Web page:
Although the CERT parameter is allowed in the I1 packet, it is NOT RECOMMENDED because it can increase the processing times of I1s, which can be problematic when processing storms of I1s. Furthermore, the Initiator has to take into consideration that the Responder can drop the CERT parameter in I1 without processing the parameter.
Checking of the URL and LDAP entries might allow denial-of-service (DoS) attacks, where the target host may be subjected to bogus work.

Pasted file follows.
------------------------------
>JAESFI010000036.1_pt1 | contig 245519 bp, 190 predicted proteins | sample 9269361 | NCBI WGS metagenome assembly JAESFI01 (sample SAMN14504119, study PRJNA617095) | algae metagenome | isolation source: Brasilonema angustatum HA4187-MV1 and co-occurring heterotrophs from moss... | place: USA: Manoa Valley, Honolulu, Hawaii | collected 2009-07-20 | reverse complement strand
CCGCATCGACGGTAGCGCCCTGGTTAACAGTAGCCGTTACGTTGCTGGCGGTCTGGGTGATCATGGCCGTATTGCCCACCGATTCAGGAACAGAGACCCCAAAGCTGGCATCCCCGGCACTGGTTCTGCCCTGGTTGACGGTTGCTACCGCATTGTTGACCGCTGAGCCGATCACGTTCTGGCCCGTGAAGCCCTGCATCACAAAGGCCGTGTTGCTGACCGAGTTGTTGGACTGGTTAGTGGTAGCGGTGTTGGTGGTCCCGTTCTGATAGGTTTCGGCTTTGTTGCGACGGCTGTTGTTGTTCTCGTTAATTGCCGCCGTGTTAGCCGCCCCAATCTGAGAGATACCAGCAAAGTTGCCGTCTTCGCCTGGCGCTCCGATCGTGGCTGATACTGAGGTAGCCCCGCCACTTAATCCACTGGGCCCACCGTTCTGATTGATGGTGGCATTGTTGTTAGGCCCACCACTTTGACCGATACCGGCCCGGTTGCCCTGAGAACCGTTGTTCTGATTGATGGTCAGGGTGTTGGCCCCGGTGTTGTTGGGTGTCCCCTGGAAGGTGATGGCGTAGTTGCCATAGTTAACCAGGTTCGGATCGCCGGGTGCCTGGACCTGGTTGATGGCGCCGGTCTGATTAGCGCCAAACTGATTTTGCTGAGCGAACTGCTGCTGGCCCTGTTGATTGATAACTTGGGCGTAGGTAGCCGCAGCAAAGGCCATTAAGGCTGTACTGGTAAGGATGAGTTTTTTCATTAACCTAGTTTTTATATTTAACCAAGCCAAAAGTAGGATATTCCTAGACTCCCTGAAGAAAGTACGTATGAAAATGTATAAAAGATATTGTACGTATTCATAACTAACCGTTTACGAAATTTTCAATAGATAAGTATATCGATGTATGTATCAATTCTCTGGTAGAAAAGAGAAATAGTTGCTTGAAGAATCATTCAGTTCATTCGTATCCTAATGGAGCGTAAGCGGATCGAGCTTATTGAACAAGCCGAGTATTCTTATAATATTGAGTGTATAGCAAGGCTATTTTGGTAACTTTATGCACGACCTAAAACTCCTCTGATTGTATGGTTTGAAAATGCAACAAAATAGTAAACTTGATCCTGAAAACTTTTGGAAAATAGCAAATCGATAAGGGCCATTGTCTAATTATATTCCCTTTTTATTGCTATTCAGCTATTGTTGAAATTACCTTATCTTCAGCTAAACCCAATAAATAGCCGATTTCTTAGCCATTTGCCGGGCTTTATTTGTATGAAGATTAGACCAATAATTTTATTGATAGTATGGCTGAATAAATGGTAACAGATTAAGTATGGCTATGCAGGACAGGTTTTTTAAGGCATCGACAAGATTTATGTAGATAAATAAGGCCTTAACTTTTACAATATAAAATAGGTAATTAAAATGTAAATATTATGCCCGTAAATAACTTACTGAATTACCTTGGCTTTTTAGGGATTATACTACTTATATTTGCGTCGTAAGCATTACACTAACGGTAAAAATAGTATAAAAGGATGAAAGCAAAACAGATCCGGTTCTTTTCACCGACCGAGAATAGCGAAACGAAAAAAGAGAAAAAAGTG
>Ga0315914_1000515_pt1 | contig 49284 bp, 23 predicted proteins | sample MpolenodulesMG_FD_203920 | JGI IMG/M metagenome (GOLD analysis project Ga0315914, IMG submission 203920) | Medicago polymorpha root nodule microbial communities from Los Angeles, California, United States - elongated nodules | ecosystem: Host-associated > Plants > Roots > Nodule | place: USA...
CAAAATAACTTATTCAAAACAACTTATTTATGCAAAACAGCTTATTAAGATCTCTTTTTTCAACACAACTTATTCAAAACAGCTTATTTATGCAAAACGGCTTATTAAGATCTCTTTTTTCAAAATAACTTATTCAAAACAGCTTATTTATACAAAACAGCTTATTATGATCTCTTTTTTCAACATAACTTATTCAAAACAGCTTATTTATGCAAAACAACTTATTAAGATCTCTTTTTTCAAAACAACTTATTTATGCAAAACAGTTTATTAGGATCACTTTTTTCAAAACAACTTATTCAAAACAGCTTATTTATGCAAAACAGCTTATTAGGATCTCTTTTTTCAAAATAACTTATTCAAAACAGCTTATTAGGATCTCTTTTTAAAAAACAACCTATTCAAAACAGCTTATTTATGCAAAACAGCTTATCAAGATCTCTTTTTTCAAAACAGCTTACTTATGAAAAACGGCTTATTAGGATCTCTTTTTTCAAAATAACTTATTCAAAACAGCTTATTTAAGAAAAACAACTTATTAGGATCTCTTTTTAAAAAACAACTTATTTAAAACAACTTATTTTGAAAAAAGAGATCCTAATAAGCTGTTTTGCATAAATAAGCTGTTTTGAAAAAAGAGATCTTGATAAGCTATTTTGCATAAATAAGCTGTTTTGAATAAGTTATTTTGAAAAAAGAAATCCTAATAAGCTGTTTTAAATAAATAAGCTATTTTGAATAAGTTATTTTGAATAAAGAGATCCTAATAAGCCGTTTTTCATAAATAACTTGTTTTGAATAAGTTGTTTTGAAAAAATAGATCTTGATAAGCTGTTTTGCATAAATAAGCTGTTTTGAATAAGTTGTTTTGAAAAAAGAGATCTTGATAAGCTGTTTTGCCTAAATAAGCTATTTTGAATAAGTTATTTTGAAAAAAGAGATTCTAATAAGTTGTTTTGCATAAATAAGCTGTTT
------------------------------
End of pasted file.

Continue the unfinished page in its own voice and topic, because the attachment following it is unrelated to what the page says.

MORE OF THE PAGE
Security considerations for X.509 v3 are discussed in [RFC5280].
8. Differences from RFC 6253
This section summarizes the technical changes made from [RFC6253]. This section is informational and is intended to help implementors of the previous protocol version. If any text in this section contradicts text in other portions of this specification, the text found outside of this section should be considered normative.
The following change has been made.
- Support for SPKI certificates has been removed.
9.1. Normative References